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Crafting a future-ready talent marketplace: think potential, not just skills

The world of work as we’ve known it is over. Once we worked. Now, we skill. AI, the Covid-19 pandemic, the gig economy and a pivot to agile working means more and more companies are looking to harness the skillsets of their internal talent rather than hiring new. Enter the rise of the talent marketplace, a tech solution which focuses on matching internal skills to the work to be done.

Embracing fluidity in the world of work

We’d say matching skills to jobs, but in the new world of work, the idea of having a career or a singly defined ‘job’ is old hat. The “Company Man” who works his way to the top, climbing a thirty-year linear career ladder no longer matches the experience of many. Instead, organisations are viewing work as a series of projects and initiatives that can be executed through assembling the talent with the necessary skills; a way of working that demands a flexible workforce able to pivot when necessary. At their best, talent marketplaces can be truly transformative. At their worst, they end up as little more than the miscellaneous ‘help wanted’ boards you see leaving the supermarket. 

If you’re contemplating or ushering in a talent marketplace, it’s important to keep the implications for people in mind.

Data and technology are just the beginning

Data classification is a starting point – how to classify skills company-wide under one taxonomy. Anyone who has ever reviewed a sample of CVs will know there are countless ways to describe a workplace skill or accomplishment. Presently, classifying your skills into one single lexicon is a challenge – either done manually or via automation. Embedding the classifications of your AI provider and matching them to the skills required in your company will require a change in thinking and in process, not just technology. Are managers and team leads equipped to be thinking about work in terms of the skills and people qualities they need?

People, not just process

When instituting a talent marketplace, a critical consideration is the emphasis on skills versus potential. Over-prioritising skills in the process can lead to a transactional relationship with the workforce. Skills may, as Gartner points out, be the new currency for talent, but that doesn’t mean everyone is thinking about themselves as a bundle of skills. A talent marketplace may presume that people are willing to be ripped from one project to the next and that might not suit all ways of working. On the flip side, we’ve seen examples of managers hoarding high performing talent, making it hard for them to move to other opportunities within the talent marketplace.

Look beyond the loudest voices

A key challenge is surfacing the genuinely right people; not those that shout the loudest. We faced this challenge with a single candidate filling out their marketplace talent profile with more than 130 unique skills – based on that they could do every job in the company. But could they? The system could not assess how they well they might function with a different team or in a very different role and environment. In order to find people who are willing – and will embrace – this new way of working you can’t hire solely on skills, which are premised on experience. You need to engineer a way of finding new people; the hidden gems, or else the system defaults to the same people again and again.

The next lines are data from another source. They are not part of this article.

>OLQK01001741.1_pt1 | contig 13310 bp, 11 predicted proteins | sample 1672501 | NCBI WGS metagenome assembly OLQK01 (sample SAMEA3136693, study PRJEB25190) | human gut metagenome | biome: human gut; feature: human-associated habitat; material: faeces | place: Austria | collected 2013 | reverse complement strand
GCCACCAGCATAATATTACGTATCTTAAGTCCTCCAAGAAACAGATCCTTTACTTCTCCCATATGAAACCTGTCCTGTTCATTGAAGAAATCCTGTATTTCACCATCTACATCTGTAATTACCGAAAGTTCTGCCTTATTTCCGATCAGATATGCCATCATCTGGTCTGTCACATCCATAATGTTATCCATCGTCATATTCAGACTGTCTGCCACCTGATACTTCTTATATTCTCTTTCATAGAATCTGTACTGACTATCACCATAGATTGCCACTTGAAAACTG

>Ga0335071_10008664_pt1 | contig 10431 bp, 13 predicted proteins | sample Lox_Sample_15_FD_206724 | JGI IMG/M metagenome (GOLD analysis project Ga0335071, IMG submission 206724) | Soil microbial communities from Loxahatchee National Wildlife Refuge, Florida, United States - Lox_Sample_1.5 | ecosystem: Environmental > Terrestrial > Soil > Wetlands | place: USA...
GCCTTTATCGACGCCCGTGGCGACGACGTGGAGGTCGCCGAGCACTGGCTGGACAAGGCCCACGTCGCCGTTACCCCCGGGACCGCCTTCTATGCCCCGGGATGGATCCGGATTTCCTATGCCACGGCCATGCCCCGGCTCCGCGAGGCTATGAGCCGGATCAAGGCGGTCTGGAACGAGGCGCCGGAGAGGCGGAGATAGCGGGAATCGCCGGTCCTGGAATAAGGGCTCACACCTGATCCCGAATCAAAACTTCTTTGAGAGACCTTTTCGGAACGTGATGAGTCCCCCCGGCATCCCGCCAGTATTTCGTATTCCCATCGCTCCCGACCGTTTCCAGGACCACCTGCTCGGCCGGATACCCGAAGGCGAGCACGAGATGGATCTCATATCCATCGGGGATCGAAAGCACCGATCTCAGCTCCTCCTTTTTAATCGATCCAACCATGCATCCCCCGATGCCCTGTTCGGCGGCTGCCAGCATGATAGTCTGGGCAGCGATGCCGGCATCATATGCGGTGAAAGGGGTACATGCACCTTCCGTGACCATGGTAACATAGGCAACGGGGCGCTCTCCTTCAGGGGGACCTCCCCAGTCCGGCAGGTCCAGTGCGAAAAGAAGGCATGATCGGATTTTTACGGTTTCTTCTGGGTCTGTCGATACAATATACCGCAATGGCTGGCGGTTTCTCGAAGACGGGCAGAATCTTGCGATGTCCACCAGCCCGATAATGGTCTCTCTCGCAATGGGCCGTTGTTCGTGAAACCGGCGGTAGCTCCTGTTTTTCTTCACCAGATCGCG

Towards a holistic approach

We leaned into this challenge when we developed the talent model for a global fintech provider. By supplementing skills and experience with data on personality, motivations, and behaviours, we were able to recommend a new candidate for COO; one that business leaders hadn’t even heard of, yet that according to the profile, scored highly (90% versus their two preferred candidates at 60-70%) for all the demands of a division which required a total turnaround. That she was a Latina woman, versus the other two candidates who were white males showed that a marketplace could offer up capable and diverse candidates based on their potential rather than their experience.  

Building on these learnings, we have begun to work in tandem with AI talent marketplace providers to ensure platforms are matching potential to opportunity, in addition to skills. In the wake of the Covid-19 pandemic we worked with a pharmaceutical company who felt left behind in the race to develop a vaccine; overhauling how it finds and activates unseen talent to apply it to business-critical projects. Using the talent profile we developed to reach out to candidates, 100% reported they found the outreach relevant and one quarter of the roles were filled without going to a wider search. These cross-functional squads agreed unanimously that they had developed and embedded better ways of working in newly formed teams.

Beyond skills – a culture of potential and opportunity

Throughout this process we remind ourselves: people aren’t inventory to be moved around like stock in a warehouse. An effective talent marketplace demands an authentic connection to what work looks like and requires in your organisation. The people doing the work need to be part of the journey by understanding how the opportunities afforded them align to their desires and goals, and managers need to be bought in to a dynamic approach to allocating opportunities, lest they try to hoard the talent they have. Skills alone are not sufficient to predict performance; you need to be able to assess and measure potential too. So before you embark, think: are you creating a talent marketplace that promotes potential, or trades solely in skills?

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